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 Objectivism, Narrative Agency, and the Politics of Choice in the Video Game BioShock 

Submitted by Adam Pekar on Mon, 10/09/2017 - 12:37

In this article, I investigate the video game BioShock for its political and cultural work and argue that it offers a popular plat­form to discuss the politically charged question of choice, both inside and outside the realm of video games. In a first section, I in­troduce the game's basic plot and setting, propose a way to study how video games operate narratively, and briefly discuss the 'politi­cal' dimension of games in general. Afterwards, I look at how Bio­Shock is influenced by Ayn Rand's philosophy of objectivism, a philosophy that emphasizes the importance of individual choice and self-interest, and I trace this influence specifically in the game's main antagonist, Andrew Ryan, and its setting, the under­water city of Rapture. With these elements as a basis, I analyze how BioShock engages with the politics of choice, focusing on a major twist scene in the game to demonstrate how BioShock deals with the question of choice on a metatextual level. Reading this scene in the context of the game's overall narrative, specifically of moral choices in the game that lead to different endings, I argue that the game metatextually connects the political question of choice inher­ent in objectivism to the narrative and the playing of the game, pointing to the ambivalences inherent in questions of choice, agen­cy, and free will.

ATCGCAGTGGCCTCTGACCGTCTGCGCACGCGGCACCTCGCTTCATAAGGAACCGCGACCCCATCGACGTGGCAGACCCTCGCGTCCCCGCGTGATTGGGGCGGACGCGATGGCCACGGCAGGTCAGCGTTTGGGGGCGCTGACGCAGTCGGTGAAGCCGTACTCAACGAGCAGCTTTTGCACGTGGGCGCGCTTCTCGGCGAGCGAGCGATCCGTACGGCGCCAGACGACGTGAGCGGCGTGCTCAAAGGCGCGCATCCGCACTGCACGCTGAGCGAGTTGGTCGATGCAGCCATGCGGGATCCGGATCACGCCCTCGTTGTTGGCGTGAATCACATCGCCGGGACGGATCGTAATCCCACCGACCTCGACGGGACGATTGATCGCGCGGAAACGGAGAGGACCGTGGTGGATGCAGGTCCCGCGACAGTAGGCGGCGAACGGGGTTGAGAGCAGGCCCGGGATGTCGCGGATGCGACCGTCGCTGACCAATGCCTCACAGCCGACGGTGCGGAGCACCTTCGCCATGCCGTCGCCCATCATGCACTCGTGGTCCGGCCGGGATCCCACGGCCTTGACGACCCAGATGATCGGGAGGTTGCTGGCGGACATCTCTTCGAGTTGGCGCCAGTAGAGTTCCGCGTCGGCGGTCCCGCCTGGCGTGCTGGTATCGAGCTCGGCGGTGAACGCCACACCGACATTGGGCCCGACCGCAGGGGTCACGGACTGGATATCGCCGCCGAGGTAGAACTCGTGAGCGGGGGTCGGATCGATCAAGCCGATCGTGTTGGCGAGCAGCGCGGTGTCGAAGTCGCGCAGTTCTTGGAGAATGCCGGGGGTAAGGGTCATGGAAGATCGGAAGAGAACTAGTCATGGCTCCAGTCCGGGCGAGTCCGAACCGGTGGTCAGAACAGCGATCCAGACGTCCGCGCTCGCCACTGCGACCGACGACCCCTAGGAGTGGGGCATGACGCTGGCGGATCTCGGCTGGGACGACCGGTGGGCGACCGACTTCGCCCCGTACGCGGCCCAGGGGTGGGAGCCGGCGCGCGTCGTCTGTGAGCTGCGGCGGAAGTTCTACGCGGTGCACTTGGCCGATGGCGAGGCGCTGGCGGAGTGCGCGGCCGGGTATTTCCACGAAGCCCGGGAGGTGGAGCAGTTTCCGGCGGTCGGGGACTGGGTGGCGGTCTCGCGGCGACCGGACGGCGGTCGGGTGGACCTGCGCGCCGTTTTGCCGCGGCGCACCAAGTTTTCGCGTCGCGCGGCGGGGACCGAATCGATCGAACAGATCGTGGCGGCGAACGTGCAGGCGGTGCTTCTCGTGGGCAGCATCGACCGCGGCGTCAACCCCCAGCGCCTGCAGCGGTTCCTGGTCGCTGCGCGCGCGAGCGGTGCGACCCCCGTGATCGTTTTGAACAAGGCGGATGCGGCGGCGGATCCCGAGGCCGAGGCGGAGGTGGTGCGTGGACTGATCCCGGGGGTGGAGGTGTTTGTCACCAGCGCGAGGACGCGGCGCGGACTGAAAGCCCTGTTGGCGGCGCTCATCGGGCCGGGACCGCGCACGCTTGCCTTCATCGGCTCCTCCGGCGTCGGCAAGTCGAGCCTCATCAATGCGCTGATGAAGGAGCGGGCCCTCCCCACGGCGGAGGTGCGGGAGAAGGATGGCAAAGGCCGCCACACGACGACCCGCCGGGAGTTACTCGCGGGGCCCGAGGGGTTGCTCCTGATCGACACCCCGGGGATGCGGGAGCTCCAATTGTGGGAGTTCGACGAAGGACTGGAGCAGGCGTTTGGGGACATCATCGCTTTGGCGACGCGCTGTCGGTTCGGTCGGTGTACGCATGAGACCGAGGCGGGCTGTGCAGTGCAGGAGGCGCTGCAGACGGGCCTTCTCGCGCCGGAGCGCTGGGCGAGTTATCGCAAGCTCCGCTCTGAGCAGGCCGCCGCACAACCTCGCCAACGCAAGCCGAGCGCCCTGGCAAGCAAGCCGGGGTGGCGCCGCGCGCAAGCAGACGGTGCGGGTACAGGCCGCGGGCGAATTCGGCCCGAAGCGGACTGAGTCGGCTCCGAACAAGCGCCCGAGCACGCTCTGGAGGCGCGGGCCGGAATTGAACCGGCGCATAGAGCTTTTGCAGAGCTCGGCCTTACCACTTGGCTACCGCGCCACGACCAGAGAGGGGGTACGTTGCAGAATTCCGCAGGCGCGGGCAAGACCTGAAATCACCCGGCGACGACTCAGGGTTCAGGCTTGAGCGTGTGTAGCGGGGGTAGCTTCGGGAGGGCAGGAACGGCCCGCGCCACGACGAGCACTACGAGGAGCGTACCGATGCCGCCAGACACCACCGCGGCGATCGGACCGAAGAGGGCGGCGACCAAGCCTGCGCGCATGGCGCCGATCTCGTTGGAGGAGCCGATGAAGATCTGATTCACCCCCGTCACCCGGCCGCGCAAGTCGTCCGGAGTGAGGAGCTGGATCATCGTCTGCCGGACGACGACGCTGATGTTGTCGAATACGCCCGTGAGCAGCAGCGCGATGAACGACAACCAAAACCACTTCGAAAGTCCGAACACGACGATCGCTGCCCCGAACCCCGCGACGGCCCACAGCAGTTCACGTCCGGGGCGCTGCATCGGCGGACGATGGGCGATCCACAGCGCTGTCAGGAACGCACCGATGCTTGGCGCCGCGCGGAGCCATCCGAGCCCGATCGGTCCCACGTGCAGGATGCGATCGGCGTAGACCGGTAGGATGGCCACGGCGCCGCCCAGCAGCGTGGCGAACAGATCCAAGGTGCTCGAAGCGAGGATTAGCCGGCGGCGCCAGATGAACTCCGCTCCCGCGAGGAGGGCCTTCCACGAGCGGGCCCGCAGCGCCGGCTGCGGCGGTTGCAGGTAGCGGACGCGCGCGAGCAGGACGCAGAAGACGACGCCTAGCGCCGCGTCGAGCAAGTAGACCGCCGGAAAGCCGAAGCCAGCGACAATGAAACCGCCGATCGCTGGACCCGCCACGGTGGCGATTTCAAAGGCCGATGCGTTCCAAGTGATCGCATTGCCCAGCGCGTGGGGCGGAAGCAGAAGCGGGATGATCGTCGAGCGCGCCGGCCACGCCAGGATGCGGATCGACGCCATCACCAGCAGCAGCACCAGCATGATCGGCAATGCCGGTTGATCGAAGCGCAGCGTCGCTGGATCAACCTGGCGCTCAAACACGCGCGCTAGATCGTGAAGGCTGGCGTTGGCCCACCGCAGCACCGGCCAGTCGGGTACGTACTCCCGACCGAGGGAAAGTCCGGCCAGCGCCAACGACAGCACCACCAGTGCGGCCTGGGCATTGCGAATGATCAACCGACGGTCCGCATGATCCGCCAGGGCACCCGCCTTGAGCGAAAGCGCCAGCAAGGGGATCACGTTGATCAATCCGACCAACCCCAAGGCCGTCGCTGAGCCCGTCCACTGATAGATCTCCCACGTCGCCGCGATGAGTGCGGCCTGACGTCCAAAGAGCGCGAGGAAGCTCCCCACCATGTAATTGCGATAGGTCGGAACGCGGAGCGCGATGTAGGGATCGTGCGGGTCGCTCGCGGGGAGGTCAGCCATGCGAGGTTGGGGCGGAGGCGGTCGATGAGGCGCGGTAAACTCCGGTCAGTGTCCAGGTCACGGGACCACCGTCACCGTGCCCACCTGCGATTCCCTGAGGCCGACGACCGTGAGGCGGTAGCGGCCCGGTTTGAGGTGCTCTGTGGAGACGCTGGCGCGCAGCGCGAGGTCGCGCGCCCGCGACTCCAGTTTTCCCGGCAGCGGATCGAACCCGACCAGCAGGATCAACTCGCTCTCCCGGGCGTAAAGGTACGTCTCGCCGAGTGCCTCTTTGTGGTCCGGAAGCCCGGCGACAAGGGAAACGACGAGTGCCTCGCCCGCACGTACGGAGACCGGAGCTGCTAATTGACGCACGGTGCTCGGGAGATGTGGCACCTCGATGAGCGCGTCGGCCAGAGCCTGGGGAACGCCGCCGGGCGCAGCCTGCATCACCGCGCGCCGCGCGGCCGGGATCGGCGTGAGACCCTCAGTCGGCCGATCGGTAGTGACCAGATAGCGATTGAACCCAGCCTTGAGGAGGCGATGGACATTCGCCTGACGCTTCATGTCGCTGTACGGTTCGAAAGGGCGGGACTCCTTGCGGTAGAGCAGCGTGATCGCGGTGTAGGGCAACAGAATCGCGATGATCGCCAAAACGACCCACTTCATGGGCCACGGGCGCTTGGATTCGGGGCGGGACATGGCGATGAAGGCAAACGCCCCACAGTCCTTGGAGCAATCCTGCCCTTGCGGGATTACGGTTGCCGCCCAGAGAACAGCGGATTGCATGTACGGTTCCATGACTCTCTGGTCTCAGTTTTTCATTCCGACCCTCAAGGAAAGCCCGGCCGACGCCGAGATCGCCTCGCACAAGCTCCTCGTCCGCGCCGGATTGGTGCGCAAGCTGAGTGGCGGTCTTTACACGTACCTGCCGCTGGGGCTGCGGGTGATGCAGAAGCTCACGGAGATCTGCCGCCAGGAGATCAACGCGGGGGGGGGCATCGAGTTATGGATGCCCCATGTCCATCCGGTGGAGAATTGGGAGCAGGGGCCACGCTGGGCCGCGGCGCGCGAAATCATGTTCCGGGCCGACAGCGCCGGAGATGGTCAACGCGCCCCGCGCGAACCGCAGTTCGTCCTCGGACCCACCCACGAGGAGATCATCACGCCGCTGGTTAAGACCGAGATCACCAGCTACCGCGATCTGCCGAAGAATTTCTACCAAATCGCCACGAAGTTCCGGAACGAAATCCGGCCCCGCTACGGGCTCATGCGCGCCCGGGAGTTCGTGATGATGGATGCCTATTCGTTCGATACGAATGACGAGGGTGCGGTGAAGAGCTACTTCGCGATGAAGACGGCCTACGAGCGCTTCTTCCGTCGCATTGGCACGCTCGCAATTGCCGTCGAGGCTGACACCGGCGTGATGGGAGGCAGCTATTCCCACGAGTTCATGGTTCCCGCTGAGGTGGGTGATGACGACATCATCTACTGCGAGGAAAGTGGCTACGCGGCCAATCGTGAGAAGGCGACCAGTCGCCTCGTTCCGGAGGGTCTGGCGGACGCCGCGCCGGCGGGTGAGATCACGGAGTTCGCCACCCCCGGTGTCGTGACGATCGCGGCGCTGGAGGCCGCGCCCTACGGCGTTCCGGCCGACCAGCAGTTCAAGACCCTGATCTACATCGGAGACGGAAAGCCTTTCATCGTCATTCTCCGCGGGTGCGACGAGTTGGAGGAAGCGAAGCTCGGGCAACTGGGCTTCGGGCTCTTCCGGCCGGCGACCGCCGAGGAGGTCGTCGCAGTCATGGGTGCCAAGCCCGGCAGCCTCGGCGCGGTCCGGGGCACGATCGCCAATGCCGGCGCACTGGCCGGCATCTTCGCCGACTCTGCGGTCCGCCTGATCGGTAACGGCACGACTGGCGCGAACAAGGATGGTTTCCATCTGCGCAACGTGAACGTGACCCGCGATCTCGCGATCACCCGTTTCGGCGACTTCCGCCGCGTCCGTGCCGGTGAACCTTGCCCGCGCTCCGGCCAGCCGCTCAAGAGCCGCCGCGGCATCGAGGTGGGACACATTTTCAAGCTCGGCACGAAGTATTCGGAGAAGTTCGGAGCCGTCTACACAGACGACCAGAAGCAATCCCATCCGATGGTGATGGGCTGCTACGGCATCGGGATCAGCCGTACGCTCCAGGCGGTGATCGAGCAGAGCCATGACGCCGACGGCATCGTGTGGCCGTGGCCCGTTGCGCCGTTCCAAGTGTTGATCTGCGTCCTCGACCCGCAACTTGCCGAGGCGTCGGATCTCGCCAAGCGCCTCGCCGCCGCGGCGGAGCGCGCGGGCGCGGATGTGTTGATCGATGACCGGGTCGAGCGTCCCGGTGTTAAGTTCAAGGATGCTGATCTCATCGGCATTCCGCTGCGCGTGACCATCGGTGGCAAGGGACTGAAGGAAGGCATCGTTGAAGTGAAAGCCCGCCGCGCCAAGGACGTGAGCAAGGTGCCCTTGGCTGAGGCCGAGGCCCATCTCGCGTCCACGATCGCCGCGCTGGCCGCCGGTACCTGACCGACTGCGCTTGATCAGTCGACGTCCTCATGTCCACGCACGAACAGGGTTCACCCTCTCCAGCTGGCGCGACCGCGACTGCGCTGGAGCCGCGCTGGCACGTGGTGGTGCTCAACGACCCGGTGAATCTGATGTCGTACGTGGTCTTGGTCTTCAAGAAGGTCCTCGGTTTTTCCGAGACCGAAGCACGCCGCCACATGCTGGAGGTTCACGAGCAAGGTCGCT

Schubert, Stefan. "Objectivism, Narrative Agency, and the Politics of Choice in the Video Game BioShock." Poetics of Politics: Textuality and Social Relevance in Contemporary American Literature and Culture. Ed. Sebastian M. Herrmann et al. Heidelberg: Winter, 2015. 271-89. Print.

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